The movies (lord of the rings and Narnia movies) are great though. In fact, I liked fantasy because I was a fairy tale fan and I enjoyed the Neverending story movie when I was little.

Confuscious's avatar

I’ve been trying to read The Secret, but I can’t get past the first couple of pages. It lies in a cupboard and everytime I open the door the book stares at me as if to ask when I’m going to give it some attention again. One of the most boring books I have ever tried to read, but I’m sure I’ll give it another try soon.

Simone_De_Beauvoir's avatar

Can’t get through Tropic of Cancer. Bah.

Shae's avatar

How did Tropic of Cancer get published? Horrid. lol

Simone_De_Beauvoir's avatar

@Shae they were high, that’s why

Dr_Dredd's avatar

@Haleth I actually did finish “The Fellowship of the Ring” and half of “The Two Towers.” I couldn’t do the rest because I found Tolkien to be way too descriptive. I appreciate the need to be able to visualize a scene, but I just found his descriptions to be extremely boring. :-)

CyanoticWasp's avatar

@tinyfaery I had the same problem with 100 Years. Parts of that book seemed to be wonderful… and then I’m stuck again trying to figure out “Who the hell is this?”

@Bluefreedom… amen.

I’m surprised by the two (?) mentions of Cold Mountain. I really enjoyed that book.

Even though I’ve read Atlas Shrugged twice (and will probably read it again), there’s a section near the end (and if you get that far into it you’ll know what section I mean) where one of the main characters delivers a 75-page soliloquy on Ayn Rand’s theme of the book. The book stands on its own without that deliberate exposition of the theme; I can’t imagine why she thought that was necessary to include. I can never finish that section. Fortunately I can skip through it and read the rest of the novel without sacrificing understanding or (much) meaning.

The book that I’ve tried and failed miserably with is Moby Dick. I shouldn’t be so put off by Melville’s ignorant description of “the fish”, but… there it is.

There are so many, so very many more books that I should have taken @Jeruba‘s excellent advice and just dropped. (I read—and actually finished—a novel recently where the main character flattened the tires of a pursuer’s car by… simply removing the valve caps from the valve stems on all four tires. I just rolled my eyes and read on. Stupid, I know.)

gailcalled's avatar

@CyanoticWasp: Different harpoons for different whalers. I read Moby Dick in a mixed-generation 6-week English elective at the school where I was working. The experience was marvelous:next time try reading every other chapter. You can skip the ones on how to remove blubber and make whale cheek pie. Simply read the story.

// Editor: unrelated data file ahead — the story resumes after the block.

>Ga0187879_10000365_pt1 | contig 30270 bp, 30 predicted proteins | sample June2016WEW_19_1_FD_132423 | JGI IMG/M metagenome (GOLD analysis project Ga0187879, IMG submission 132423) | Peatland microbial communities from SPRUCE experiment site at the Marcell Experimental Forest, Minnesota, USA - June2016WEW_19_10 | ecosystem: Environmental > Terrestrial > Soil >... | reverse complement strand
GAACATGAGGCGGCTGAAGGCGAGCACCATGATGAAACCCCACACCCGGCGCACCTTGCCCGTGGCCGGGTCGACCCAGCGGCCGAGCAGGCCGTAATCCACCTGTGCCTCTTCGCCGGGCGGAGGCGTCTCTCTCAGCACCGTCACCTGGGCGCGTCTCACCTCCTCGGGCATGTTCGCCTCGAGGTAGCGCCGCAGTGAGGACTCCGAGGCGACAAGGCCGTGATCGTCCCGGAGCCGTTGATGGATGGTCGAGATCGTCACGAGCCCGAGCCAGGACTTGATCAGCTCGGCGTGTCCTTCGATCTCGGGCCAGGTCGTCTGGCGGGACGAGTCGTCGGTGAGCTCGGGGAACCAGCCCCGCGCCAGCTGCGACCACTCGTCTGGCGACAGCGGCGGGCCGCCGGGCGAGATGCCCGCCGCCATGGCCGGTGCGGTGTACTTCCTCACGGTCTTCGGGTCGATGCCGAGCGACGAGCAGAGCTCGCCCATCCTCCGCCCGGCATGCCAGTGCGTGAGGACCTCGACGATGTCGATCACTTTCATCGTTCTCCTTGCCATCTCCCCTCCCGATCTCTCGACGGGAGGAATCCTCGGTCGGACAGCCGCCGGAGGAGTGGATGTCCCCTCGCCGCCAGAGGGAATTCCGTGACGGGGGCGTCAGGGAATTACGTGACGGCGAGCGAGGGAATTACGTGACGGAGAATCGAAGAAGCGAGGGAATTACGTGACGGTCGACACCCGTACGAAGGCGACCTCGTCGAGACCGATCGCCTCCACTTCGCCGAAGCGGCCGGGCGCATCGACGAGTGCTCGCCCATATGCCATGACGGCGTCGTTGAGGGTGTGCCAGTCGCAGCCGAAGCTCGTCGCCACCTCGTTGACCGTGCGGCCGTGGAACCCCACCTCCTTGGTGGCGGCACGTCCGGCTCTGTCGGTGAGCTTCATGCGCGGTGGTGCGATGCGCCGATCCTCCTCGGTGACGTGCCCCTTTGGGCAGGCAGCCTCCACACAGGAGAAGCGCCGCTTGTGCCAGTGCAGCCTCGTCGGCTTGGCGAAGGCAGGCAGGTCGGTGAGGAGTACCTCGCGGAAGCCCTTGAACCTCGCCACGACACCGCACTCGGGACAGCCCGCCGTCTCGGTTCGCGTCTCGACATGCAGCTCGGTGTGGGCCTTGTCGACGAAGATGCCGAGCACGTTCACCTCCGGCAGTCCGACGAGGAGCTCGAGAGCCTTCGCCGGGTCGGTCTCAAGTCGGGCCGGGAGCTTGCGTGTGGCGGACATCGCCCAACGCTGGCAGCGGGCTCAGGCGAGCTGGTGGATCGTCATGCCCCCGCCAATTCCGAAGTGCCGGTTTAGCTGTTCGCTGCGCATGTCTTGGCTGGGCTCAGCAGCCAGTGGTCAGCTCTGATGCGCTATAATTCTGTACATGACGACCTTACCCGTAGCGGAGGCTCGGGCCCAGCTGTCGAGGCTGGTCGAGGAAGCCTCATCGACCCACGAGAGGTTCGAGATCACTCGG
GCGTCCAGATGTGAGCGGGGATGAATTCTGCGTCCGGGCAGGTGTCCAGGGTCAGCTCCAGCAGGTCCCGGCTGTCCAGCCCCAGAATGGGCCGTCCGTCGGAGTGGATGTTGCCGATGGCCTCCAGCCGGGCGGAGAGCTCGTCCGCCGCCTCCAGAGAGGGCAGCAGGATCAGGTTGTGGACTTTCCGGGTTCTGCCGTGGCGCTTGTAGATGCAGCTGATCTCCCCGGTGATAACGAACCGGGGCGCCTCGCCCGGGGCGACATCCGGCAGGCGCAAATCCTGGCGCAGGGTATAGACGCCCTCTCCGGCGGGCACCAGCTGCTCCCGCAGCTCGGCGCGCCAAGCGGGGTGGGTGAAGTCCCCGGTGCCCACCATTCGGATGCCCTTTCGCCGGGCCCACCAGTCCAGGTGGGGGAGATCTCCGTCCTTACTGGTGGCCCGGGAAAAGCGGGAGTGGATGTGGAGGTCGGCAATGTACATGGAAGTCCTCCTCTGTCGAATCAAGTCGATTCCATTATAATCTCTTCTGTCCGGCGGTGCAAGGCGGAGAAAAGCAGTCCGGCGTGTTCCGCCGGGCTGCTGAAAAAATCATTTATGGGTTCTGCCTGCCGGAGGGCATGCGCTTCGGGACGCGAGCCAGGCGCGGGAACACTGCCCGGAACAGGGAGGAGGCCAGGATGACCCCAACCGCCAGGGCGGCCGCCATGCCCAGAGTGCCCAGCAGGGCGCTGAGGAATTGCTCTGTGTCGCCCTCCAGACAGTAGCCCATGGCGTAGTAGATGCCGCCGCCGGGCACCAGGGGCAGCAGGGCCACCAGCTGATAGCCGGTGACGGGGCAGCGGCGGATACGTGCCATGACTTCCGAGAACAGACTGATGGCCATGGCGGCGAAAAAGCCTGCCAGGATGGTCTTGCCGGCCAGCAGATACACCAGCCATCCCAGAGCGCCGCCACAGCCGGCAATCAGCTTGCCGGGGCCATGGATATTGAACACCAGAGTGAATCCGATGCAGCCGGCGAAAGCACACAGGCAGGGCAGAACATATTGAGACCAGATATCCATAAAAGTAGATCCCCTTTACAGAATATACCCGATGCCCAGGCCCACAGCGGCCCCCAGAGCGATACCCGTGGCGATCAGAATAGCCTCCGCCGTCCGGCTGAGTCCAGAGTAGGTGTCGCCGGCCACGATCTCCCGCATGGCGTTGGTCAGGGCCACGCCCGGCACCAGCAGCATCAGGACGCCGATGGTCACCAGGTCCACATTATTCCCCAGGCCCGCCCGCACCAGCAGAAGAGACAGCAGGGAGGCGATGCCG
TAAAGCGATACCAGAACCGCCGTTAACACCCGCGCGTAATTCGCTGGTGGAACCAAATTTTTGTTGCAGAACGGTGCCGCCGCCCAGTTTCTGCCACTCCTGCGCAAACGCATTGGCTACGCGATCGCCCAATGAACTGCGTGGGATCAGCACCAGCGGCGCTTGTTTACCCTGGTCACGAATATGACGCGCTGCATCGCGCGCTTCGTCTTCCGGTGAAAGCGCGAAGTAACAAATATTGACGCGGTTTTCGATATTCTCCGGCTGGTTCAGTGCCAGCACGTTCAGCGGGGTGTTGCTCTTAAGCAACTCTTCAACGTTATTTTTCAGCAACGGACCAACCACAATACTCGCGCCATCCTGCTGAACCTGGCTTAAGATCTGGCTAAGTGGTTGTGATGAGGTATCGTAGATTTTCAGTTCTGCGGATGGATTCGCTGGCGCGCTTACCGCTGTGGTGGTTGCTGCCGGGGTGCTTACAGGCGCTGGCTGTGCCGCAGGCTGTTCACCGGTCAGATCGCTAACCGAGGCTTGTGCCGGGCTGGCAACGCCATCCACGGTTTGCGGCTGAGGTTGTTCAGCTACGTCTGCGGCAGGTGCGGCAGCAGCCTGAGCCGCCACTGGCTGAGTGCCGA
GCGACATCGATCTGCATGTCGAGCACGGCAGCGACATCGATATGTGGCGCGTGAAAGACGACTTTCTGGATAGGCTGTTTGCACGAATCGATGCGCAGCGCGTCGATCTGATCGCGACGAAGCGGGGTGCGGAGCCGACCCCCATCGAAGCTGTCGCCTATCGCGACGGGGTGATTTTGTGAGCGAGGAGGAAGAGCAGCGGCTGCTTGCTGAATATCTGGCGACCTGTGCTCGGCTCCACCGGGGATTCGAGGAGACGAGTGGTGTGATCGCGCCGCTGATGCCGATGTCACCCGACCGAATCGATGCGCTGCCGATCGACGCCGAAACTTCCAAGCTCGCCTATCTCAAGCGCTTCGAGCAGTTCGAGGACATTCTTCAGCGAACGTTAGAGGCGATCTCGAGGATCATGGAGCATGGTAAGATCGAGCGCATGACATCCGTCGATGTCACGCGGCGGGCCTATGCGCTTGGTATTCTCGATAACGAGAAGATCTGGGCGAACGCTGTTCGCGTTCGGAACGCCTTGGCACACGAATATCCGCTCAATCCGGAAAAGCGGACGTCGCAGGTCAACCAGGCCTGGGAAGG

janbb's avatar

@gailcalled Actually, what I loved were the ones on how to remove blubber and make whale cheek pie; it was the metaphysical ones that I tended to skip! Between us, we can conclude that it’s a great book.

CyanoticWasp's avatar

@gailcalled thanks, I’ll try that. I was enjoying the story part.

gailcalled's avatar

@CyanoticWasp: And it is a wonderful book to say that you have read. That’s why I keep struggling with both Proust and Stendhal. Bragging rights.

janbb's avatar

@gailcalled Stendhal sucks.

gailcalled's avatar

@janbb: What if I don’t read “La chartreuse de Parme in french? Would that count?

(Perhaps I should first learn to spell his name correctly.)

janbb's avatar

@gailcalled It was Le Rouge et Le Noir – unfortunately in English – that put me off him for life.

gailcalled's avatar

@janbb: And I thought that was a book about checkers.

Jeruba's avatar

I actually liked Stendhal and Melville both. I have still not assayed Proust, and I may not live long enough for it. Does it count that I read all the required Dickens and some that wasn’t (Little Dorrit)?

And there is one certain book that some of you will know and that I have begun four or five times. I simply cannot get past the word “moocow” on the first page.

janbb's avatar

@Jeruba Ah yes, I have yet to try more than the first page of that one but will at some point. I bought Swann’s Way last week but plan to hold off on it until the semester is over.

gailcalled's avatar

@Jeruba @janbb: I have a college friend who is in a book club devoted to that one and the entirety of “Finnigan’s….”. Knowing the last two sentences of Portrait by heart comes in very handy, however. (Forget the “Welcome, O life…” however.)

Dickens doesn’t count because his works (almost all of them) are fun and easy to read.

Stendahl cerrtainly counts for self-flagellation.

janbb's avatar

@gailcalled Knowing the last bit of Ulysses has come in even handier!

gailcalled's avatar

@janbb: Yes, I said, yes.

dpworkin's avatar

Proust is one of life’s great pleasures, and is not to be missed. I can’t read On the Critique of Pure Reason – just too dense for me, as is most of Heidegger.

janbb's avatar

@dpworkin You kant read it?

dpworkin's avatar

I predicted that, @janbb

janbb's avatar

Who are you, nostradamus?